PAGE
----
Summary of event: The RBMS Reading Group on Thursday 10 April 2014 met to discuss a 2010 journal article on the concept of ‘Best Available Science’. This topic was mentioned in the RBMS submission on the Water Law Exposure Draft and briefly discussed at our last reading group. This session gave us the opportunity to explore the topic in more detail.
Ryder, D., Tomlinson, M., Gawne, B. and Likens, G. E. (2010) Defining and using ‘best available science’: a policy conundrum for the management of aquatic ecosystems. Marine and Freshwater Research 61(7) 821–828
Integrative research has been the dominant theme in this Special Issue, demonstrated by contemporary examples of effective collaborations and solutions for the successful engagement of scientists in the policy and management arena. Evident in these papers is the increasing use of the term ‘best available science’ (BAS) as a basis for well-informed resource management decisions. The term is used to engender credibility and trust among stakeholders and promotes greater awareness, communication, involvement, transparency and understanding among research, policy and management communities. However, there remains no clear statement of the properties of BAS or guidance on its practical application in the decision-making process. We define the attributes that underpin BAS and examine the issues of uncertainty, risk and communication as key challenges to successful integrative management. We advocate an interdisciplinary process that facilitates understanding of discipline-based knowledge structures, articulates uncertainty and risk about the scientific information, and promotes engagement and trust among the generators and users of information. Ultimately, successful management of aquatic ecosystems will rely on scientists, managers and decision makers who have the skills and courage to apply the best science available and not wait for the best science possible.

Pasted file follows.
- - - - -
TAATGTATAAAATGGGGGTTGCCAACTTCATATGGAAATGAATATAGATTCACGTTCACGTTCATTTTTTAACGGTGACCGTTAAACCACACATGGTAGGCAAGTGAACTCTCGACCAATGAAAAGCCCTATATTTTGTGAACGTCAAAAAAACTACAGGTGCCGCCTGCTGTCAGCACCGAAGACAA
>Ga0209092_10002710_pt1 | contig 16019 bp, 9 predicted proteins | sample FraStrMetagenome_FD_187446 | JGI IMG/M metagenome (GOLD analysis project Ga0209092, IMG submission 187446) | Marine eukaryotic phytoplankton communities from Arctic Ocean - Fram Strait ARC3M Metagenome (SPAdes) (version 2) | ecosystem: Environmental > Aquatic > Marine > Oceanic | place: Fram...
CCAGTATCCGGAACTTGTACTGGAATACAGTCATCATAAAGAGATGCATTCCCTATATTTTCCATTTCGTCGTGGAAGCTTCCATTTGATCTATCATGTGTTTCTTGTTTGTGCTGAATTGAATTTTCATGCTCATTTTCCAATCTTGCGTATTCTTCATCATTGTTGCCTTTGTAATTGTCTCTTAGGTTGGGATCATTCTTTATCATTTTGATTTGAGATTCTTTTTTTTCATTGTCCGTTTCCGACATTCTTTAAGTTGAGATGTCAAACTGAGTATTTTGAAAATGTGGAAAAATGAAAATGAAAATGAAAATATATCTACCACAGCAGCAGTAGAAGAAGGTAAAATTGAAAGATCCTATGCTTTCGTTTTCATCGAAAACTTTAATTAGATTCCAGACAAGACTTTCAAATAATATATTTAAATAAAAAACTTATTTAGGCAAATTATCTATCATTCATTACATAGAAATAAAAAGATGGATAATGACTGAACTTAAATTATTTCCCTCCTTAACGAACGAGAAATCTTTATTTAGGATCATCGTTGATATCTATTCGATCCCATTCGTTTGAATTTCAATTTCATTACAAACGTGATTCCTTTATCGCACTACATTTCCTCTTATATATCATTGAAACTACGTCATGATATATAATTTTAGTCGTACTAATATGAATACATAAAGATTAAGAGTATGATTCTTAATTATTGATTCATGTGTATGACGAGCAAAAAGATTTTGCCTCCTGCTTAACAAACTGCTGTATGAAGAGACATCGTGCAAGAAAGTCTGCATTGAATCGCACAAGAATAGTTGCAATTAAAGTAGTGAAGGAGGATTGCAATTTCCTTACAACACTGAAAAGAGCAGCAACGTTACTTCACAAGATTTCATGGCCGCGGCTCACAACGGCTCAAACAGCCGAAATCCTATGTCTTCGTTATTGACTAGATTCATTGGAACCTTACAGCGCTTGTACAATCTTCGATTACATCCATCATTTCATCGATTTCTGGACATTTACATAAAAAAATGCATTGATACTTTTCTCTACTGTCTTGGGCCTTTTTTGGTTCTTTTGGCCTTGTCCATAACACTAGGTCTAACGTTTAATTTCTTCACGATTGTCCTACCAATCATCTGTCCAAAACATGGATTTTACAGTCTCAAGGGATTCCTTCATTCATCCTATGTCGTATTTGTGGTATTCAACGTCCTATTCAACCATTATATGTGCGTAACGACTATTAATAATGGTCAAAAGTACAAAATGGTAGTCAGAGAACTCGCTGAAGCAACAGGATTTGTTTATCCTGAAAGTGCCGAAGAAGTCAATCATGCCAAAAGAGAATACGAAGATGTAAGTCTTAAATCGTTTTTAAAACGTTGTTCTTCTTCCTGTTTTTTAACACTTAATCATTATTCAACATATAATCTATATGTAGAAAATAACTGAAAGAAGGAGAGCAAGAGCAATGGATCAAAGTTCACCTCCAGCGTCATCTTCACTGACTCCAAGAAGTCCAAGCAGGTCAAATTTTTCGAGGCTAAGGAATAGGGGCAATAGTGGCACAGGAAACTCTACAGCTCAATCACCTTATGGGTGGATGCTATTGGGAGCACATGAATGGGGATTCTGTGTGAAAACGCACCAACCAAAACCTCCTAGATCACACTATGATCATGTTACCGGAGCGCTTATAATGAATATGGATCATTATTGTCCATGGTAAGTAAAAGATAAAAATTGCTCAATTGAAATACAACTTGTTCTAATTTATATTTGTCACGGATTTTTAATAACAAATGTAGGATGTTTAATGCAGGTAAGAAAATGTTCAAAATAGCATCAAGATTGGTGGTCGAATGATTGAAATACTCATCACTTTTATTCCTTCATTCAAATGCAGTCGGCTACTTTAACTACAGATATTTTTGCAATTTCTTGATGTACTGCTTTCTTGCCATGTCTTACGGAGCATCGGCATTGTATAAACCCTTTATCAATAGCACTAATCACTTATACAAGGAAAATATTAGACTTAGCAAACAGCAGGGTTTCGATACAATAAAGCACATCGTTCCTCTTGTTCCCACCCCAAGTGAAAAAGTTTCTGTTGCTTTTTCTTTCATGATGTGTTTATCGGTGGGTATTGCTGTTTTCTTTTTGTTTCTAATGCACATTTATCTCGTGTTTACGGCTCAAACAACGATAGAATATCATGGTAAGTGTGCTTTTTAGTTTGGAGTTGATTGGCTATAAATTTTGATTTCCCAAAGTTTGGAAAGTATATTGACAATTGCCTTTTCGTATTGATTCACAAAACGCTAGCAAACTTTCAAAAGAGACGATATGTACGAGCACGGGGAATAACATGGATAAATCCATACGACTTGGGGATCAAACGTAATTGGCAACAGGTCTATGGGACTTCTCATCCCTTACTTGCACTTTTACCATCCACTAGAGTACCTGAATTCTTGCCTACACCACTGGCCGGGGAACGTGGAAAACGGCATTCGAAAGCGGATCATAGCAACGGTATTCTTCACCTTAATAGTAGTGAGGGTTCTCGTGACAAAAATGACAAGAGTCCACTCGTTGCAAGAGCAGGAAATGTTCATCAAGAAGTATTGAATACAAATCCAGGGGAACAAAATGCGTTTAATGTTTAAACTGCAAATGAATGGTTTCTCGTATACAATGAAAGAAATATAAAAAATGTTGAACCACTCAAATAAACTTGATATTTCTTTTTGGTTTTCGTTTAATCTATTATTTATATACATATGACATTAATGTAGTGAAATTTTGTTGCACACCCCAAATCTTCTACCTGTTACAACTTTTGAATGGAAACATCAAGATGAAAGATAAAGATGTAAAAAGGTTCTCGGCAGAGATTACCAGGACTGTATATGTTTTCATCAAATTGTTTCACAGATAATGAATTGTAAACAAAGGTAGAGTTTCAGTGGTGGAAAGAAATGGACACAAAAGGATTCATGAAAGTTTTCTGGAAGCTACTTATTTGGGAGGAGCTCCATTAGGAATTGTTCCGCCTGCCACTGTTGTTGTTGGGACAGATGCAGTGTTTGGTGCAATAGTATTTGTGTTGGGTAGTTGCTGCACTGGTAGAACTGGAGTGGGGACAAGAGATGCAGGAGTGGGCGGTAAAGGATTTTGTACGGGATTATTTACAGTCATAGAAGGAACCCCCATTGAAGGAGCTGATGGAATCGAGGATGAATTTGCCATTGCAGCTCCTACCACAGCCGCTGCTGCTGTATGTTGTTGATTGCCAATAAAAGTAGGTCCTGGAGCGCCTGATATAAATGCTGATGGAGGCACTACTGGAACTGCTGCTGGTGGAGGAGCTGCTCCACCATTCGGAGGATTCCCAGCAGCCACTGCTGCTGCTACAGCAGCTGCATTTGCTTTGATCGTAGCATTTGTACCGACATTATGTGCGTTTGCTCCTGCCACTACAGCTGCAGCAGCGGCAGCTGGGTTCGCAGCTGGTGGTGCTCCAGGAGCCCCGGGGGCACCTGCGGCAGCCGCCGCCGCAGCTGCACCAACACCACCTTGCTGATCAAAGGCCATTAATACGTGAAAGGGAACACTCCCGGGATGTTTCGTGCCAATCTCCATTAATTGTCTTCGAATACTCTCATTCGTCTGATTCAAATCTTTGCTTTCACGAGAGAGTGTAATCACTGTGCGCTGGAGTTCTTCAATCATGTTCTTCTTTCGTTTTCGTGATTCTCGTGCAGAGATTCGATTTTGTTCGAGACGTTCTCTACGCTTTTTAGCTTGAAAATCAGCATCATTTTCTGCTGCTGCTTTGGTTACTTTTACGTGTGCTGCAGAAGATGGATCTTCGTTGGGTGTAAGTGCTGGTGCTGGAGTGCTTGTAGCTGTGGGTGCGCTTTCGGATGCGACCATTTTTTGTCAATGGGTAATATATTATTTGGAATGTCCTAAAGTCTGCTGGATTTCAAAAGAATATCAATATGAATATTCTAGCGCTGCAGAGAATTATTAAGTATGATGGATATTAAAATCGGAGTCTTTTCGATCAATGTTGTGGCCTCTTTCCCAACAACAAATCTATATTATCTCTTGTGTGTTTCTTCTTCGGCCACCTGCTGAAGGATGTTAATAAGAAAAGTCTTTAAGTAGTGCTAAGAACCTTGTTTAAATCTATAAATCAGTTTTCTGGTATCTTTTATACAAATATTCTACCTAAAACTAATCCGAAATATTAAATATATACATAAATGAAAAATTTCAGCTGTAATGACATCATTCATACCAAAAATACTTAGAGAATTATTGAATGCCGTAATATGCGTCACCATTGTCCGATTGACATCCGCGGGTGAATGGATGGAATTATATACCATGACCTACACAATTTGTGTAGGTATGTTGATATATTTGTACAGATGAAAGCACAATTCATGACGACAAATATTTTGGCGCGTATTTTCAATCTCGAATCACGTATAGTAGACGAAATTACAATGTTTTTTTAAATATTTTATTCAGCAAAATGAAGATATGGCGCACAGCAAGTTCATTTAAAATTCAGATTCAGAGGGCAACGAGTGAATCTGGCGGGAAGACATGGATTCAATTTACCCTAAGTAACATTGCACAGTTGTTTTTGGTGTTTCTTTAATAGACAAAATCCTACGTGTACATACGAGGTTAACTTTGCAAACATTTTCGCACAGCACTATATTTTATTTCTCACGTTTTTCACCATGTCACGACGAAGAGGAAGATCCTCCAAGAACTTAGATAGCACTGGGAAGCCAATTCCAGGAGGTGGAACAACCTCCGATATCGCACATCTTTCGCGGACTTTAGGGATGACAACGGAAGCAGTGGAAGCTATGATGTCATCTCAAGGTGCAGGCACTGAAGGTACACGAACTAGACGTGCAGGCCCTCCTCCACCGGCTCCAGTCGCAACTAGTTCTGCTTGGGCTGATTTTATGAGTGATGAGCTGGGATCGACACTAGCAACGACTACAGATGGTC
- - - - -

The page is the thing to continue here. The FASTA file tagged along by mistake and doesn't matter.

The article can be accessed through the Marine and Freshwater Research journal here.